Idol Prejudice and How Hebe Surprised Us All
Instead of a popular dance pop album that might have been influenced by electropop or something commercial like R&B or even rock, Hebe came up with an album that most resembles the Taiwan indie folk scene. Instead of cashing in on the pop market (and her popularity in S.H.E) and following the footsteps of Taiwanese pop divas Jolin Tsai and Elva Hsiao, Hebe moved towards the Cheer Chens of the music world.
She “wrote a musical letter to herself,” addressing herself, making her album a lot more introspective and mature — with songs such as the above, It’s OK to Be Lonely (寂寞寂寞就好) — than anything else she had ever done previously with her best pals on S.H.E — because they are truly friends.
Despite the critical success of Hebe’s debut — To Hebe became one of the best releases of 2010 in Taiwan — she still found time to promote S.H.E’s 10th album, SHERO, and celebrate their 10th anniversary this year.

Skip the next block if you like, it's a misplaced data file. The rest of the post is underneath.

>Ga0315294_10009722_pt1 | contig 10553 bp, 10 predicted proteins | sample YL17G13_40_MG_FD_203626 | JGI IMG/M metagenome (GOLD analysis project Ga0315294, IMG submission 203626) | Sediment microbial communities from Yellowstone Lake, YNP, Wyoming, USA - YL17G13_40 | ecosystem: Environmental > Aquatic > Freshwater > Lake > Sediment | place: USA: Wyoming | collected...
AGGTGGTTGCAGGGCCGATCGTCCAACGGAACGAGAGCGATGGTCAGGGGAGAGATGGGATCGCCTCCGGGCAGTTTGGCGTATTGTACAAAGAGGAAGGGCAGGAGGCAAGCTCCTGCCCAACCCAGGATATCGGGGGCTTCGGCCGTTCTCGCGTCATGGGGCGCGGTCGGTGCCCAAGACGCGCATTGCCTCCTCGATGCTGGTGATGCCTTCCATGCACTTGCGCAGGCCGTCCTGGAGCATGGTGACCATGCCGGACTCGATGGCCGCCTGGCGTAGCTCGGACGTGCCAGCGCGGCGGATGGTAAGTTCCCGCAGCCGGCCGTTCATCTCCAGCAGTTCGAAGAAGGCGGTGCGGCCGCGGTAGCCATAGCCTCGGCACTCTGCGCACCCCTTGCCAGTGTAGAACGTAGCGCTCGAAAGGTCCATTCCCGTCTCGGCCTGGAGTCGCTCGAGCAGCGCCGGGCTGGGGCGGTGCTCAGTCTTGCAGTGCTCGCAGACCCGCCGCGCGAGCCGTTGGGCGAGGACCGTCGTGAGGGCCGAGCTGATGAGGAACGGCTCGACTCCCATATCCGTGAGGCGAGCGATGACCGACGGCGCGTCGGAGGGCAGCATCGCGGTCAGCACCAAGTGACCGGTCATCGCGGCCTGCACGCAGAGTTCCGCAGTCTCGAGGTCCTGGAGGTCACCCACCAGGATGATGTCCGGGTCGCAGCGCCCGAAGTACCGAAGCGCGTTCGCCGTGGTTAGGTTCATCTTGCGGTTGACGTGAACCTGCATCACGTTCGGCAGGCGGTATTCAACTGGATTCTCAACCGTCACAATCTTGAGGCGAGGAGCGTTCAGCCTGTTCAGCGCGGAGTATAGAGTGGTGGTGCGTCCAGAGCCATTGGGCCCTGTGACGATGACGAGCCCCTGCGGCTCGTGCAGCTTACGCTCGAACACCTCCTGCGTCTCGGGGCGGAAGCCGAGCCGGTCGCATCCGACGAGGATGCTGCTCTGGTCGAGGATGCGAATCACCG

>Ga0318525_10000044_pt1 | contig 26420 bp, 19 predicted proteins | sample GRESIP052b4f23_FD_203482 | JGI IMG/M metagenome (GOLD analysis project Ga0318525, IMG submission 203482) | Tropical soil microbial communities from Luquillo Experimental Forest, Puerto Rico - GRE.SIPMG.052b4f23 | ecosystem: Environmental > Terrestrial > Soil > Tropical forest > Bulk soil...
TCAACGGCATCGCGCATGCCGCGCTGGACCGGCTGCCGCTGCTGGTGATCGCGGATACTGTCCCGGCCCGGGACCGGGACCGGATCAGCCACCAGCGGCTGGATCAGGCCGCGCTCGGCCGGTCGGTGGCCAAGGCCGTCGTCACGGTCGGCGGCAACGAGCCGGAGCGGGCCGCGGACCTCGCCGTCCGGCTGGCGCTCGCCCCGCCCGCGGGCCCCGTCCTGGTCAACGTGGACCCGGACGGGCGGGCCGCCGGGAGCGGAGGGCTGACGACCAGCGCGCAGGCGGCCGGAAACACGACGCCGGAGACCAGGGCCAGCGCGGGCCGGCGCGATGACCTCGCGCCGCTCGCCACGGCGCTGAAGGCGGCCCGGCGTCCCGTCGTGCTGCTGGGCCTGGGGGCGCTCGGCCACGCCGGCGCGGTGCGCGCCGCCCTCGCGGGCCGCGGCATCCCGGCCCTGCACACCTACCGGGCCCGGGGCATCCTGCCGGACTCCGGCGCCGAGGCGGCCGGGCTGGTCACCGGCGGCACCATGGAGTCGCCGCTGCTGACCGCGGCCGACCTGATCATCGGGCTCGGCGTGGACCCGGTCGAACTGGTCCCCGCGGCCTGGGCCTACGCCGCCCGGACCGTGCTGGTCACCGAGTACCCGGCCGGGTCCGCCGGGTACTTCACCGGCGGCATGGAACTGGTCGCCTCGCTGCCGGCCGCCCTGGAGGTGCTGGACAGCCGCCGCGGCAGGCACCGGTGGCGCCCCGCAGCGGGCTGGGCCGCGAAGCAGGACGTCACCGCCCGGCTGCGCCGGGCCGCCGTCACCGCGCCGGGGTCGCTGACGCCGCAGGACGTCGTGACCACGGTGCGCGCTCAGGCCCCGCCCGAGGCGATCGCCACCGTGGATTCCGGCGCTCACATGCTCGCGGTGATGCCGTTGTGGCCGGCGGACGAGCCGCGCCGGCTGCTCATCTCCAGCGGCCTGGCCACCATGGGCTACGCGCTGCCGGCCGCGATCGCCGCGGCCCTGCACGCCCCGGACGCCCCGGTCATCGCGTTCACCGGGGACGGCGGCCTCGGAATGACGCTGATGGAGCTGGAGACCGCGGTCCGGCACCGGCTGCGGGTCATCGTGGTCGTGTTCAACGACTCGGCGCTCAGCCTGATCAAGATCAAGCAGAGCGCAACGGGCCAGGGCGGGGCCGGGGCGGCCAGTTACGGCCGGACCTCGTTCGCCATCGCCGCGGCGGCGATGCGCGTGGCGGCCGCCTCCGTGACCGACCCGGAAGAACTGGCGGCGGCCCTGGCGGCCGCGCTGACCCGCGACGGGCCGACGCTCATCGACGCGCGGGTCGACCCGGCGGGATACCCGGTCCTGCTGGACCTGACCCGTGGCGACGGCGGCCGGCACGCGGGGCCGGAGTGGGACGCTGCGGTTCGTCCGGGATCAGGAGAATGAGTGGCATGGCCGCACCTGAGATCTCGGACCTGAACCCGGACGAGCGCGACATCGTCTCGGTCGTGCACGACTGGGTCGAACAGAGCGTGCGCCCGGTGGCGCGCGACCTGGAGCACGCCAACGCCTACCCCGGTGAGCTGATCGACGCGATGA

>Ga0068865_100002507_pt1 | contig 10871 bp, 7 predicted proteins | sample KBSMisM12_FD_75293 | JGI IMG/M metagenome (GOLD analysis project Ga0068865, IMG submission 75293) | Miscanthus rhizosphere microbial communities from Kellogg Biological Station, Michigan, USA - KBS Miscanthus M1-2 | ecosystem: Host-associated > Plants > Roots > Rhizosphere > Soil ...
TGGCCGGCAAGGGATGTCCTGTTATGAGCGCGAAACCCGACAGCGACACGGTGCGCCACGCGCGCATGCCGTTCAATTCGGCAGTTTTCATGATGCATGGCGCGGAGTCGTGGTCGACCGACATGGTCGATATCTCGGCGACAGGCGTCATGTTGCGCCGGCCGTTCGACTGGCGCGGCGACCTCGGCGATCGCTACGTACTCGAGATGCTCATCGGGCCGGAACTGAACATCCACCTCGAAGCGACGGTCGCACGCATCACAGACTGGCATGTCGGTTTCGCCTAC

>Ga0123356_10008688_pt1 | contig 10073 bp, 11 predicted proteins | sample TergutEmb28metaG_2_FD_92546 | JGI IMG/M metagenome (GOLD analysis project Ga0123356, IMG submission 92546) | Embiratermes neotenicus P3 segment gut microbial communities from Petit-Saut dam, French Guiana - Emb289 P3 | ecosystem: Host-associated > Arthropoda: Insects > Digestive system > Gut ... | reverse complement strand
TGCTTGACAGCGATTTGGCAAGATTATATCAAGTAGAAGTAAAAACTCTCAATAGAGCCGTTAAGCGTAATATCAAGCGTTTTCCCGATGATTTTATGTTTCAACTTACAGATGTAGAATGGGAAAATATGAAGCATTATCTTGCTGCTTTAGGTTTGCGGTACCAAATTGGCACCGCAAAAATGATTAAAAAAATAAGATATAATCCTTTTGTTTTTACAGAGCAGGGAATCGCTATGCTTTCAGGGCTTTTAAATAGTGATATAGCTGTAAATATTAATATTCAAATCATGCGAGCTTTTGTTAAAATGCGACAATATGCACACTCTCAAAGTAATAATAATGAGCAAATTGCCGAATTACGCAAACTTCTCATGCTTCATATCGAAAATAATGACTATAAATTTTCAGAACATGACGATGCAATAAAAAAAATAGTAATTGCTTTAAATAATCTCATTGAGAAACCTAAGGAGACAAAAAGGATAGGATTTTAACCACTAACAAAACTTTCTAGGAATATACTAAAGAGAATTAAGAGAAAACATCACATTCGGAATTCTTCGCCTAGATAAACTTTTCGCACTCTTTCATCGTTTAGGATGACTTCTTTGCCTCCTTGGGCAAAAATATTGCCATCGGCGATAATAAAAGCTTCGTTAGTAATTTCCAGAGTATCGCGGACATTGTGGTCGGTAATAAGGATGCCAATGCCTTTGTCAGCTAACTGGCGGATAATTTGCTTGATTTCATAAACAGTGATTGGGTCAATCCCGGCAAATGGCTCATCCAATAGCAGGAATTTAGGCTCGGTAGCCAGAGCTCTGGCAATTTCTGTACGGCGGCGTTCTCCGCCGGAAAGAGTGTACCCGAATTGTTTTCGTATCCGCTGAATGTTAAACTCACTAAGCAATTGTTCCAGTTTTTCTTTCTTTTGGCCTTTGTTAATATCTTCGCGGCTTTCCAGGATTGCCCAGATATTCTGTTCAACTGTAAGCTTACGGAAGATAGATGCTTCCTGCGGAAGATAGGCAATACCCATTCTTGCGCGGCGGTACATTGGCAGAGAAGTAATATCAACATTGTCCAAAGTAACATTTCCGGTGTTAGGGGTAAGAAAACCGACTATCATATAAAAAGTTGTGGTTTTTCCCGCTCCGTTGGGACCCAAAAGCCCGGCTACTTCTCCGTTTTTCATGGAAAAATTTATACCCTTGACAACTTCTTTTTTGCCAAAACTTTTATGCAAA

Fluffy pastel shoulders and all.
And as the girls celebrate ten years of being together, with Ella moving towards acting in television dramas  and Selina recuperating after the tragic on-set explosions , Hebe released her second album titled My Love, which continues her flirtation with Taiwanese indie folk. Fans (old and new) are already accustomed to her sound and image as a solo artist, but she still teaches us something:
To never judge a book by its cover.
Have you ever misjudged an artist that has ended up surprising you?